3. Use a steam cleaner. Steam cleaning is an effective albeit pricier process for restoring shine to your diamonds. This method uses pressurized steam to rid jewelry of grease and grime without resorting to harmful chemicals. It’s safe for precious metals as well as diamonds and other gemstones. Plus, they have the added benefit of killing bacteria in the process!
Some considerations are whether the size of the holding cup is large enough for your jewelry and which cleaning modes are available. You’ll want to match the cleaning mode and cleaning solution to the condition of your jewelry. Plus, if you have especially tarnished or blackened pieces, a steam cleaner might not have the chops to clean them fully.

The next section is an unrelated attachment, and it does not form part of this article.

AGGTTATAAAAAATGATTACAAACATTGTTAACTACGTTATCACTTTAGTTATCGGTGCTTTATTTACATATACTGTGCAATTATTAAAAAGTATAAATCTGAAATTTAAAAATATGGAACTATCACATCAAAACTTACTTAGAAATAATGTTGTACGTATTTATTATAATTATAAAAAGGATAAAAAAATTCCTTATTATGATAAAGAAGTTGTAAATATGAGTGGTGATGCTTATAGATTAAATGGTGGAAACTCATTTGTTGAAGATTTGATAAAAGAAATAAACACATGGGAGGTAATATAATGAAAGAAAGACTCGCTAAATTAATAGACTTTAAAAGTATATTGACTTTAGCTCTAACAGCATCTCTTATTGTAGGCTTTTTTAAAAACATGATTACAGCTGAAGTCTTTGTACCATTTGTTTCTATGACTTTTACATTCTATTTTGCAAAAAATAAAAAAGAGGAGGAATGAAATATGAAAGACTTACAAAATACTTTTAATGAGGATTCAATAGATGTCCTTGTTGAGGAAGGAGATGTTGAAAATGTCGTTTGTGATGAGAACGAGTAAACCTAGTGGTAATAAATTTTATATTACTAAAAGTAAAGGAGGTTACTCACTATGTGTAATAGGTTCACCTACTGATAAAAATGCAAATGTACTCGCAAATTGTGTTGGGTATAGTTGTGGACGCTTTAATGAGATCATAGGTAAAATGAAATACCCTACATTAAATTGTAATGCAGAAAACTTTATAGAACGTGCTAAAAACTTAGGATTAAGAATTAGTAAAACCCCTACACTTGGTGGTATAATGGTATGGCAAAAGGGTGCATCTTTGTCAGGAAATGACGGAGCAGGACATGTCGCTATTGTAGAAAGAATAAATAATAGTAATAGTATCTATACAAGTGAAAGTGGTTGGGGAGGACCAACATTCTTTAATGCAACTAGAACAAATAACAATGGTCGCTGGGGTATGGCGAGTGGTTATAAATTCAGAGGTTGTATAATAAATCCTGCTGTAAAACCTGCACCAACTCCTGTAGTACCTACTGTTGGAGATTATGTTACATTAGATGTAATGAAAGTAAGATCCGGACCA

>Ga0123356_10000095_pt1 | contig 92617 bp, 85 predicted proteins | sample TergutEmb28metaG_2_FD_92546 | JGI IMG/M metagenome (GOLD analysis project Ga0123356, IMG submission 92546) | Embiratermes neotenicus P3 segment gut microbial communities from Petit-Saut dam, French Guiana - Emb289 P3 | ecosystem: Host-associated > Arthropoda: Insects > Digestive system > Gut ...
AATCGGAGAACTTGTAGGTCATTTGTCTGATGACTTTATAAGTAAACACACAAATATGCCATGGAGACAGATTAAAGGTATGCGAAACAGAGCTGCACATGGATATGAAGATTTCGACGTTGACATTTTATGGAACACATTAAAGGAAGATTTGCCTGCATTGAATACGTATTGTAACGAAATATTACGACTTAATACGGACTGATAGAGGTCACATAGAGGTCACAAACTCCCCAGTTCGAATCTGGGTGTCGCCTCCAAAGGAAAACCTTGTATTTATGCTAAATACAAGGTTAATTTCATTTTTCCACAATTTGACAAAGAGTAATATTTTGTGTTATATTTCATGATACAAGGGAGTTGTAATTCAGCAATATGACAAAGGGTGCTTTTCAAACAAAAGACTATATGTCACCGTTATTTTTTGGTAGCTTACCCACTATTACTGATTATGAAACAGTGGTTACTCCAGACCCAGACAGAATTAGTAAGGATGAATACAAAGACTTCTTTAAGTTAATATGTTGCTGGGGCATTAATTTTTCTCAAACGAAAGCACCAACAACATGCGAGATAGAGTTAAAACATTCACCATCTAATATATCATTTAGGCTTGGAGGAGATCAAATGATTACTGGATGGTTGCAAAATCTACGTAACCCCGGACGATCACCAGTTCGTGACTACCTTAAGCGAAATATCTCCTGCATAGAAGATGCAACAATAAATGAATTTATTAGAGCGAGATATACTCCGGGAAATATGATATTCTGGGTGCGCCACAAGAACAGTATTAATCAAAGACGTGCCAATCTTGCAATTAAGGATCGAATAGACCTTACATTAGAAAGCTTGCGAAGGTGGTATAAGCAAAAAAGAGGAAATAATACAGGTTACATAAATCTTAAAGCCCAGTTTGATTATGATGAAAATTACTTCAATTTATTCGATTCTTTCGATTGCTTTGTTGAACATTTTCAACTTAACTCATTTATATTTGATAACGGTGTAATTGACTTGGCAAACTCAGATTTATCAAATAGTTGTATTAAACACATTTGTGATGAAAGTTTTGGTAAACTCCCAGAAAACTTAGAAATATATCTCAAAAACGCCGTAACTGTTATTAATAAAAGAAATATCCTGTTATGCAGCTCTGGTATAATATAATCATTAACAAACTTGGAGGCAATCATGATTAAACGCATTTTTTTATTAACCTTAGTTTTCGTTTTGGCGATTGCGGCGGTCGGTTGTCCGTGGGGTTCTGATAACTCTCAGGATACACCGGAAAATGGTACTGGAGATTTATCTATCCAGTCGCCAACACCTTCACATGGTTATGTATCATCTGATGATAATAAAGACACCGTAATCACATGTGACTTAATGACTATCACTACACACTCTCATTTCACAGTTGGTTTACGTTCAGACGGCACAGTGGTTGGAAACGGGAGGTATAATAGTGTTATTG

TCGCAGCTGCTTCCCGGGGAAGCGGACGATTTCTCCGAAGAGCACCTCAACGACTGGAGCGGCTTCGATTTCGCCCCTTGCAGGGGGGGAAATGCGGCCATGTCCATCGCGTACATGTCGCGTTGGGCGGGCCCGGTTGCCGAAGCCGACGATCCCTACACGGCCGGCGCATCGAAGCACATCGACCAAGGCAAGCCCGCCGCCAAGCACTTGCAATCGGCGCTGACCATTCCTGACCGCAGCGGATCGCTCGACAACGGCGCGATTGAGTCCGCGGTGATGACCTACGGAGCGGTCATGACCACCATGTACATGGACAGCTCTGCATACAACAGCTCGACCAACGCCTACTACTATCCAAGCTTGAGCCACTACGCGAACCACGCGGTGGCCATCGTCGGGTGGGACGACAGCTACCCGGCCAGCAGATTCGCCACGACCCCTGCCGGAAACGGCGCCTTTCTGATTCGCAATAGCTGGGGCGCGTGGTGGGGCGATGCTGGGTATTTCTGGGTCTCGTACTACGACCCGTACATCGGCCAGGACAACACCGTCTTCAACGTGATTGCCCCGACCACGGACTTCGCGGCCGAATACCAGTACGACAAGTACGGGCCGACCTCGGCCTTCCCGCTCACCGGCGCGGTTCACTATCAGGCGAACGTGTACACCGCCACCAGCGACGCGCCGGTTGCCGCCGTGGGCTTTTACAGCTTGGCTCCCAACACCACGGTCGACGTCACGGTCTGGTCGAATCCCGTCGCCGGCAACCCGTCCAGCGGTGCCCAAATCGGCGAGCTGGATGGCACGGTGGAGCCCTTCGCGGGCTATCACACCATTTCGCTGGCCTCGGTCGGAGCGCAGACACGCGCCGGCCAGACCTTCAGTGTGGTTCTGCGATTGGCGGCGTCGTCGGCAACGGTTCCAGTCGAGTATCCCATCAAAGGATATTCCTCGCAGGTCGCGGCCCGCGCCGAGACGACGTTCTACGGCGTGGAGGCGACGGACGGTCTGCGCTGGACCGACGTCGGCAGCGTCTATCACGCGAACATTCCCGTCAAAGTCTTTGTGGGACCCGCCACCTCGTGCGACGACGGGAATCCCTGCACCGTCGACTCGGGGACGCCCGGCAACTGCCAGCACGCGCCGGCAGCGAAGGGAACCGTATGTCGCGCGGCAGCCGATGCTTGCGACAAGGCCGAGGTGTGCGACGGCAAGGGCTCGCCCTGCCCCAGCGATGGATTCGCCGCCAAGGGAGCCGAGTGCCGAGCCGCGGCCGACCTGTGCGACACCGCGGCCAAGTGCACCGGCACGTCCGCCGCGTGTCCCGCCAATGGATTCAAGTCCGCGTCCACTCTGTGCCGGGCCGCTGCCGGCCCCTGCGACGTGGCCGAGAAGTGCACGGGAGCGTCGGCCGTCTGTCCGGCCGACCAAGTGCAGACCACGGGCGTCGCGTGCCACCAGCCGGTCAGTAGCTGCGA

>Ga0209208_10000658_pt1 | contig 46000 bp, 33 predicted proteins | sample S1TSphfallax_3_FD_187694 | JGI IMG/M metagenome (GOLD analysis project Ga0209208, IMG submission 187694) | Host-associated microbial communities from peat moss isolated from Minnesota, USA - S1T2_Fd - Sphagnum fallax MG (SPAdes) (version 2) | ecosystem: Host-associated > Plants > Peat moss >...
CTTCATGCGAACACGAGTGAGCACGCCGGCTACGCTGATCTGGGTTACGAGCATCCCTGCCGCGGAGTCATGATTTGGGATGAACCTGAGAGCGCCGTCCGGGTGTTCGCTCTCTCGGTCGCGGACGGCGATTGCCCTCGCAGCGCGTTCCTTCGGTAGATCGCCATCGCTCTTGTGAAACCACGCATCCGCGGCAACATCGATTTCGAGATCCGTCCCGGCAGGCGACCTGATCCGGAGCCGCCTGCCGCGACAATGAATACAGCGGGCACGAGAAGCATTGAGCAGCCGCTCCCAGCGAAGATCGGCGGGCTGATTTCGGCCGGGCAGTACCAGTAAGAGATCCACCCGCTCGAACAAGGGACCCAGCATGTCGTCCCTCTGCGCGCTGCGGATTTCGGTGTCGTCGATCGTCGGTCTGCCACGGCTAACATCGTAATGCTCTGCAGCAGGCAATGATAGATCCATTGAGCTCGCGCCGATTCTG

4. Use an ultrasonic cleaner (proceed with caution). Ultrasonic cleaners work by sending sonic micro-vibrations through liquid (usually water or a gentle cleaning solution) to jostle free dirt and residue stuck to the surface of the piece. This is a very effective way to clean diamonds and is common practice for trained professionals. However, it can be risky when tried at home.
Even consumer-grade ultrasonic cleaners produce a brilliant result, but the risks often overshadow the rewards. If you’re cleaning jewelry with fragile diamond settings, they can knock stones loose and cause more harm than good. The vibrations can cause diamonds to become loose or break free.